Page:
By Alex Ritson
BBC World Service business reporter
Disney says Mickey Mouse is still a great asset
Walt Disney has often been held up as an example of the American dream in action.
A high school dropout, he founded the Disney company in 1923 along with his brother.
After a shaky start, he starred five years later as the voice of Mickey Mouse in Steamboat Willie, the world's first cartoon ever made with sound as well as pictures.
Success in the field of animation led his company on to businesses as diverse as theme parks, shops, computer games and TV networks.
However, some of the firm's most closely followed dramas of recent years have played out in its own boardroom and at meetings of shareholders.
This week has been no exception. Disney ditched its tough, charismatic chief executive Michael Eisner on Monday in the culmination of a two year battle with shareholders who see him as betraying Disney's heritage.
Mr Eisner had already promised to go in 2006, but the board has now said his second-in-command, Robert Iger, will take over in September this year.
Disney's board saw off plans to create the world's biggest media firm last year after a hostile takeover bid for Disney by US cable TV firm Comcast. But the discovery of Disney's vulnerability did not please shareholders.
Under Mr Eisner, Disney's stock market value soared to be worth - at its height - twenty times its value from when he took over two decades ago.
But Walt Disney's nephew, Roy, resigned from the company's board in 2003, saying that the firm had lost its creative direction.
He was furious that Mr Eisner was laying off Disney's last full time cartoon animators.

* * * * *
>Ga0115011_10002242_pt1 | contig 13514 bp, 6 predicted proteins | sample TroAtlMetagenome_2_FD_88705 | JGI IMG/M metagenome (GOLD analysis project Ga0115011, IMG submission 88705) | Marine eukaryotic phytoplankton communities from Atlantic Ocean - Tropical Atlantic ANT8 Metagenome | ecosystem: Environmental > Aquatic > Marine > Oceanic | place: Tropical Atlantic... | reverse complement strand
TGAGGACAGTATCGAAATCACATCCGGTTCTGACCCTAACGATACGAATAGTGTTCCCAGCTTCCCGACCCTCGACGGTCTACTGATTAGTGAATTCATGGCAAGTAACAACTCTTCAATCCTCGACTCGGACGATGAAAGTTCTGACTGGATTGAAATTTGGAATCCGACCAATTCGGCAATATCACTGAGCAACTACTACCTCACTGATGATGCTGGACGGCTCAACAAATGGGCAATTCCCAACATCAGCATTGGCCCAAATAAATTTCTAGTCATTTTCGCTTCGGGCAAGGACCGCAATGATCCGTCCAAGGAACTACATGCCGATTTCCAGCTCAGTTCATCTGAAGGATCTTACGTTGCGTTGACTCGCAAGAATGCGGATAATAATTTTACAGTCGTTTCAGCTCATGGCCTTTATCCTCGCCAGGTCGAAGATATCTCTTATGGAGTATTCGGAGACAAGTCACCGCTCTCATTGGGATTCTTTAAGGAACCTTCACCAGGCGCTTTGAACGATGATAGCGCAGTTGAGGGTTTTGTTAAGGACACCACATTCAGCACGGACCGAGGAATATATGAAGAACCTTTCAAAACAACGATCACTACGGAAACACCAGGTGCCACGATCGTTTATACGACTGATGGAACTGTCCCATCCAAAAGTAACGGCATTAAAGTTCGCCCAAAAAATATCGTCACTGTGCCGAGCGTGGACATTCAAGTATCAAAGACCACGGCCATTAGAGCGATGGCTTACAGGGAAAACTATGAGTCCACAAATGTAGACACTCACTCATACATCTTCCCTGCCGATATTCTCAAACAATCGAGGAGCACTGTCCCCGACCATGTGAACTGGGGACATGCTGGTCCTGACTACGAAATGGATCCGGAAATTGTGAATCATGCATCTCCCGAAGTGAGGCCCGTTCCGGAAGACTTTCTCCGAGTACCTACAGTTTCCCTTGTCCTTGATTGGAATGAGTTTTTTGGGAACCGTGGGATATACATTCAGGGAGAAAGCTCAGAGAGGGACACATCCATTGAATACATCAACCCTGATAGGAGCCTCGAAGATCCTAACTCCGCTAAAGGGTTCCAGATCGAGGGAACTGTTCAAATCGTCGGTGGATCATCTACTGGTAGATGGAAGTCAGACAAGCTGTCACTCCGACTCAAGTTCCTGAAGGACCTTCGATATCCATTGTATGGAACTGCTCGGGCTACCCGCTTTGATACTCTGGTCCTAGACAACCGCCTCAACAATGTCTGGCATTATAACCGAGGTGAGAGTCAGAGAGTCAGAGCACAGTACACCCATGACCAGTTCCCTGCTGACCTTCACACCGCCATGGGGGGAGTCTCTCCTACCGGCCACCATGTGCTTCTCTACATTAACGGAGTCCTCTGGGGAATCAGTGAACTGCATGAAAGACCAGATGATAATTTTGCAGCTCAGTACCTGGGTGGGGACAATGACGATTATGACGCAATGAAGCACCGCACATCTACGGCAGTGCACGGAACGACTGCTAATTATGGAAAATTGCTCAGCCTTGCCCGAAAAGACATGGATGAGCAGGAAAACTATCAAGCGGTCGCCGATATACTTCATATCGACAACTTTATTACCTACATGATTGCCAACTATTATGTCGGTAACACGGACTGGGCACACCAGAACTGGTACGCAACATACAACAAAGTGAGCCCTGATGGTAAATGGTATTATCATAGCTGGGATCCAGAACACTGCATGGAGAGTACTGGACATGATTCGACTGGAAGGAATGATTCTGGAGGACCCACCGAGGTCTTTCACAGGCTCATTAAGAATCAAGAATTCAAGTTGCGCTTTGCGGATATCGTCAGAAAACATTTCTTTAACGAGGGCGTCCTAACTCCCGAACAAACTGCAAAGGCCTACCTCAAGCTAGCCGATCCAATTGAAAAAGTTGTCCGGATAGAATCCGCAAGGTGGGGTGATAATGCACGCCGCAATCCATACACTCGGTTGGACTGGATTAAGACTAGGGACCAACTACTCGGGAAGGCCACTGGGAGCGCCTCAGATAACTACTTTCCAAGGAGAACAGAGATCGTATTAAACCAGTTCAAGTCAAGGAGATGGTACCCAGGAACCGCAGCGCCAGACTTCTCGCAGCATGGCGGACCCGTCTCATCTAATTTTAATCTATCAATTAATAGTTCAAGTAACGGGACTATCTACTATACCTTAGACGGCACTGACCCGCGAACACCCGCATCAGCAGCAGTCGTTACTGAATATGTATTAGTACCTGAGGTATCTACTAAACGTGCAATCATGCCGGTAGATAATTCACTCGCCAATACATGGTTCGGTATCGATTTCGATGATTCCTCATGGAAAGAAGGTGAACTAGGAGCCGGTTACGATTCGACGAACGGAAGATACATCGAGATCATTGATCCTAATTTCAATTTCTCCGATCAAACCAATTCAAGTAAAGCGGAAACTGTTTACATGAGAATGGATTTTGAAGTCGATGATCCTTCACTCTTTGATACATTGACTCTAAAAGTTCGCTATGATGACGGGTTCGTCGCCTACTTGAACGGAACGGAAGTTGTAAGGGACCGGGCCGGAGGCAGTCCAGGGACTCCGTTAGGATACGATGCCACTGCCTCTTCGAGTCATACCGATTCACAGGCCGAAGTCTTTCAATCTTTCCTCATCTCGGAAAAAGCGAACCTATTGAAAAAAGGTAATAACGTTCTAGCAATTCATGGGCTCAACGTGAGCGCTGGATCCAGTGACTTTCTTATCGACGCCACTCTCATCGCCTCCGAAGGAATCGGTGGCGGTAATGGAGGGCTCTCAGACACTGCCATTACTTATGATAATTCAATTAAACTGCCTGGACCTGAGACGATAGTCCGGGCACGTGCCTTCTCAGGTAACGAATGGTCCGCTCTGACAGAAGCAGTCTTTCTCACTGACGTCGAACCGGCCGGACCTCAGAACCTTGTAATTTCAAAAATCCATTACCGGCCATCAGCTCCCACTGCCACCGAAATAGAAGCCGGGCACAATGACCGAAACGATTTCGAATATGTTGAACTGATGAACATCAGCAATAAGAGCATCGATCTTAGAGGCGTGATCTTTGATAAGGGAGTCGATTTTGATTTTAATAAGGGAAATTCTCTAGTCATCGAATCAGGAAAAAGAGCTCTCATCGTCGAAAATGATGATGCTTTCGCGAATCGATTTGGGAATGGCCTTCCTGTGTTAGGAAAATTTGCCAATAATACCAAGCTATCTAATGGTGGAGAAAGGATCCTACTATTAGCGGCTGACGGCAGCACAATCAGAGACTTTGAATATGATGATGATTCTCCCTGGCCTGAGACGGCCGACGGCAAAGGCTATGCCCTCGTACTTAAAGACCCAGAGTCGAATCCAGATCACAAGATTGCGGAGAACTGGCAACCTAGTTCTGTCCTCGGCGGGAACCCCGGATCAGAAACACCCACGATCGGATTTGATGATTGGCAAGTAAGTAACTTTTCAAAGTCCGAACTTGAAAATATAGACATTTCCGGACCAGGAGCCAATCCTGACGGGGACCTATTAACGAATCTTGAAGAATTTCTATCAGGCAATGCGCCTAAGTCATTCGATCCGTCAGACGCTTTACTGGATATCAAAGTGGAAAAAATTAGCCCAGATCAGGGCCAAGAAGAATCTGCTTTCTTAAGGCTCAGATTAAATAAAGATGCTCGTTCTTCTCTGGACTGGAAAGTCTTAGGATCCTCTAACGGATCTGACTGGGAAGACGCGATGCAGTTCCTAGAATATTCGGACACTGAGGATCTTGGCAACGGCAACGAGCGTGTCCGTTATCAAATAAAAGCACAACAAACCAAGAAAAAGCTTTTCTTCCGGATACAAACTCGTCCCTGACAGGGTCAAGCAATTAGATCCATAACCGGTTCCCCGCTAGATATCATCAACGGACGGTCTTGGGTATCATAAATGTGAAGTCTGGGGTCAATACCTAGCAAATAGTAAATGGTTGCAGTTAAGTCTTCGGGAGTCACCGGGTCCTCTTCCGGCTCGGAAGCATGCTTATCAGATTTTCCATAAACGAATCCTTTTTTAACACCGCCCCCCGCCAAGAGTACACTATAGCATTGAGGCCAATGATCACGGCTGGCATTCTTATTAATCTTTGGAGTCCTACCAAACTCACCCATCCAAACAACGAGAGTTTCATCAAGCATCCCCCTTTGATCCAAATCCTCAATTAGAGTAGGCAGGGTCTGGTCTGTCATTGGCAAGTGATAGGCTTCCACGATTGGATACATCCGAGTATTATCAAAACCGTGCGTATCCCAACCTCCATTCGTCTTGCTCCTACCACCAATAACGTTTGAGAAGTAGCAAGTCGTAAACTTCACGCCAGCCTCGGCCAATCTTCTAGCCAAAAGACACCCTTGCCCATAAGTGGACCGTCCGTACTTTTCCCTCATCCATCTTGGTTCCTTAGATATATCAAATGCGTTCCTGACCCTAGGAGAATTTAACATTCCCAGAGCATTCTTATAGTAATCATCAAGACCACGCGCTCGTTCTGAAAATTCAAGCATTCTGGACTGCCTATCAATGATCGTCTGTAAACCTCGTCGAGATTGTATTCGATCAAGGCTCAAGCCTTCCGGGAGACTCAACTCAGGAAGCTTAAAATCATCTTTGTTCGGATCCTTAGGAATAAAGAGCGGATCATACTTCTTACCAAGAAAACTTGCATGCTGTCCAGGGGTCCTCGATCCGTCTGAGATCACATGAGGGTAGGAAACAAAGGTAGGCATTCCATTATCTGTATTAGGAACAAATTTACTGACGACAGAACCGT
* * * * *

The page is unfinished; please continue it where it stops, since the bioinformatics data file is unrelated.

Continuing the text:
"It is not cost effective to fire a lot of talented artists and make mediocre movies. The safe decision is always the most dangerous one," Mr Disney said at the time.
He even went as far as setting up his own website, SaveDisney.com, to fight the company's management.
Disney's businesses generally concentrate on providing content and entertainment which is suitable for families, and in particular children.
Finding Nemo, made with Pixar, was also a success for Disney
A significant slice of the company's income - around $16bn (£8.3bn) last year - comes from merchandising and other spin-offs.
But whichever part of the Disney business you look at, mice are never far away.
Andy Bird, the president of Walt Disney's international division, says Mickey Mouse is still one of the company's biggest assets.
"Everywhere I go I'm amazed at the reaction, when I present my business card people see Mickey - he's the best known and universally loved character in the world and that opens enormous numbers of doors," says Mr Bird.
Disney last year enlisted the help of China's 70 million-strong Communist Youth League, in a bid to build awareness of the Disney brand ahead of the planned launch in September this year of the firm's $1.8bn Disney theme park in Hong Kong.
"We do a lot of character brand research into how Disney as a brand and the characters are perceived. The public all over the world don't see Disney as an American brand," says Mr Bird.
"People see we spend a lot of time adapting the brand to local taste but it's something they've grown up with so they feel more affinity to it and don't see it as something that has just been manufactured in America."
Some of Disney's biggest success stories of recent years have been films like Toy Story, Monsters Inc and Finding Nemo.
They were all been produced under a partnership with computer animation specialist Pixar.
That partnership ends this year following a row over how profits from future films should be divided up between Disney and Pixar.
Pixar is now free, if it wishes, to team up with one of Disney's rivals instead. But the characters they created together are owned by Disney, as far as future sequels are concerned.
Disney's share price is now close to where it stood at the peak of the market in the year 2000.
How it performs in future will depend on coming up with the family blockbusters of tomorrow, as much as its ability to exploit its enormous back catalogue.